- Everyone scared that the talent will say something that simply must be edited out?
- Concern that the show will run long, bumping the news back to 11.30pm?
- All of the above?
For what it’s worth, the overnight ratings for last night’s BAFTA awards are the lowest ever, with just 3.53m watching. This is despite inheriting an audience of close to 7m from Call the Midlife. Over on ITV, over 5m watched the first episode of a new series of Endeavour.
To put this in context, the audience for these awards has been slipping year after year since around 2013. Could the growth of social media and smartphone app usage negate the need to watch a non-live results show?
I wouldn’t pretend that some of the reasons for the low numbers aren’t related to larger TV audience issues, and this year the big winners were a non-English language film (Roma) and a strange comedy of manners about one of our lesser-known monarchs (The Favourite). But it’s not like big film stars didn’t turn out.
My solution for making the BAFTAs relevant again?
- Live. Live. Live.
- Start the show at 7pm and then go live on TV into the main awards at 8pm. You can still show an edited reel of the “lesser” award winners handed out in the 7-8pm hour at a break point later in the show. The Oscars manages to do this.
- Keep the show simple. No need for elaborate and unfunny sketches. Get straight into handing out awards.
- Beyond a few nominated songs, and an RIP reel, strip back most of the rest.
- Turn the Rising Star award into a phone vote. It’s an audience vote anyway, so you may as well galvanise the audience to vote on the evening rather than ahead of time. The award is sponsored by a phone company after all! This seems to work fine with things like Sports Personality of the Year.
- The presenter’s job should really just be to keep things moving. Comedians tend to work well because they can think on their feet.
- Plan for a tight two-hour TV show. The UK TV industry should not be short of execs who can work within the constraints of live television.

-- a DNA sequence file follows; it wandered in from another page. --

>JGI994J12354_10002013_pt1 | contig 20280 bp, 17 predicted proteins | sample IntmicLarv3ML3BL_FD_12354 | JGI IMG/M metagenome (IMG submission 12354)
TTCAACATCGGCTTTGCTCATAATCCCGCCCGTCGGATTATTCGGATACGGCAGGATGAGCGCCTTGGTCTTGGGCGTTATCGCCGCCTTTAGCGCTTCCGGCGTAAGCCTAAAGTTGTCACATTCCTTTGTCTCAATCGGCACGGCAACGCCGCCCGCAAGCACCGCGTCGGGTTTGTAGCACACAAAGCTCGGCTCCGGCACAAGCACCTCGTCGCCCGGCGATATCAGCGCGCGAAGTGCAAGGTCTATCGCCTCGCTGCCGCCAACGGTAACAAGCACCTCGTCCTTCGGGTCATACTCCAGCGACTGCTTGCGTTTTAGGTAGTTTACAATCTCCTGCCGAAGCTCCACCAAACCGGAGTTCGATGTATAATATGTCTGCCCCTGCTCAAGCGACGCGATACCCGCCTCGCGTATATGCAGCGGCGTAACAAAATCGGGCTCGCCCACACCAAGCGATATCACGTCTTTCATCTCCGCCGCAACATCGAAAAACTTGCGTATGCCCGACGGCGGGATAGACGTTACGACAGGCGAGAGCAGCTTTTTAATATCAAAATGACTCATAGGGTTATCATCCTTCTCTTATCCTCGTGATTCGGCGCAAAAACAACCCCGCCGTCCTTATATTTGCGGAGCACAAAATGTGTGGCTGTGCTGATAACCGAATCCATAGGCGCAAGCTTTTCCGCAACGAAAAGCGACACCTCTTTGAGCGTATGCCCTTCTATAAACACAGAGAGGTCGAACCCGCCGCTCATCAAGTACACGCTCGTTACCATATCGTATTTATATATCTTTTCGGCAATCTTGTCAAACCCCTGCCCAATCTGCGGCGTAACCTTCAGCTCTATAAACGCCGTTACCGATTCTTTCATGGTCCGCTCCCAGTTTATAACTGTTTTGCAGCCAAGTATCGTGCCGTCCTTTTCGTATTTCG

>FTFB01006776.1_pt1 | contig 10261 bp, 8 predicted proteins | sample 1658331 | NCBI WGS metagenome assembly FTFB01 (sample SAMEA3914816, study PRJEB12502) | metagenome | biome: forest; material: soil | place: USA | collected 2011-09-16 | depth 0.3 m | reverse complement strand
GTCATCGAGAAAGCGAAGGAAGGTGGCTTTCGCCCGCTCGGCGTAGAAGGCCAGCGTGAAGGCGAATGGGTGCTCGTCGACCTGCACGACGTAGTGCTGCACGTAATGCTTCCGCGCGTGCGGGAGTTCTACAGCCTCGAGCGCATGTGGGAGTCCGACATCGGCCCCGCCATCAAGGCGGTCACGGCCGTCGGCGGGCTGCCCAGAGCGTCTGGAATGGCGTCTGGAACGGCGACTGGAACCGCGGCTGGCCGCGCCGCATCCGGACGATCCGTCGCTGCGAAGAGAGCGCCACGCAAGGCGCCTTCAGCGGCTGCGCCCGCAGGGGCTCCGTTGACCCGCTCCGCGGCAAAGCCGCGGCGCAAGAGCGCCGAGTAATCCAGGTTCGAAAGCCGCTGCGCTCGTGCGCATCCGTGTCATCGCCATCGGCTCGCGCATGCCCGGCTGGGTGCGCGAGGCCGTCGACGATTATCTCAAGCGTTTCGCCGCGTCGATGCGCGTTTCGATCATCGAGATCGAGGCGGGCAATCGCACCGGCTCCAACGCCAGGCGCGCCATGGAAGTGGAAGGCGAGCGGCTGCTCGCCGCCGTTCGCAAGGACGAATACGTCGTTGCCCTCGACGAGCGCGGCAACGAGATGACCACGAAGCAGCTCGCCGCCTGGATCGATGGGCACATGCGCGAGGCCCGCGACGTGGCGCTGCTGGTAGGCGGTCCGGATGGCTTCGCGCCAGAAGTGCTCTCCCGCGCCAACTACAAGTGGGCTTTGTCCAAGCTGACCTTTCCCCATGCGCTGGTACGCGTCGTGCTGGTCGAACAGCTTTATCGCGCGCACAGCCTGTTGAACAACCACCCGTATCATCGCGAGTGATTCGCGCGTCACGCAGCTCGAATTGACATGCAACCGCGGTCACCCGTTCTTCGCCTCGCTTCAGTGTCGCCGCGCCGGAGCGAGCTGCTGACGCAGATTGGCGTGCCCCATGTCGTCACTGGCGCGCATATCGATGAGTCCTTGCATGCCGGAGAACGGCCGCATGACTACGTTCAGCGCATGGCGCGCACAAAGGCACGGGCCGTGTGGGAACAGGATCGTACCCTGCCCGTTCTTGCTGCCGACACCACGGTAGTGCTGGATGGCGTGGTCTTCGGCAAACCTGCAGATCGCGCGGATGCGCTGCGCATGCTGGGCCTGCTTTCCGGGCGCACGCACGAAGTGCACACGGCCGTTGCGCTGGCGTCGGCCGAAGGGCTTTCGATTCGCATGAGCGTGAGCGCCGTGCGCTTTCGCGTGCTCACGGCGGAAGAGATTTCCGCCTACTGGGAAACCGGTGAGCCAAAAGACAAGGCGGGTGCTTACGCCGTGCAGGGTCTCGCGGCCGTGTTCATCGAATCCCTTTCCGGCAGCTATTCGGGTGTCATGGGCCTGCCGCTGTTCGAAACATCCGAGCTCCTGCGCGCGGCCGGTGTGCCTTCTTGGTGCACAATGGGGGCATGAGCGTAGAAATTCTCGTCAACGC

- Work with any recipients of lifetime achievement awards in advance to ensure their speeches are the right length.
Otherwise, just remove the thing from TV, and hand out all the awards on a weekday lunchtime at a restaurant somewhere, sending out a press release with all the winners afterwards.
[A Bit Later] The Guardian publishes a very similar article to this one.
“The time delay meant viewers could not tweet along with a live broadcast and feel like they were taking part in the show, something that has helped other live events.”
And from their Winners and Losers page:
“Everybody moans about it, but nothing seems to change: the baffling practice of the Bafta telecast running two and a quarter hours later than real-world events sucks almost every scrap of excitement out of watching the thing. In the age of spoiler-tastic social media, everyone knows the results, so why bother? Presumably the BBC don’t want to give up a prime piece of early Sunday evening TV real estate, and the Baftas want to catch the morning papers’ first editions, but something has got to change. Watching the tuxed and gowned beautiful people spout sententious truisms while thanking their agents is only bearable if there’s actual excitement to be had; the Baftas appear to doing their level best to avoid anything like that happening.”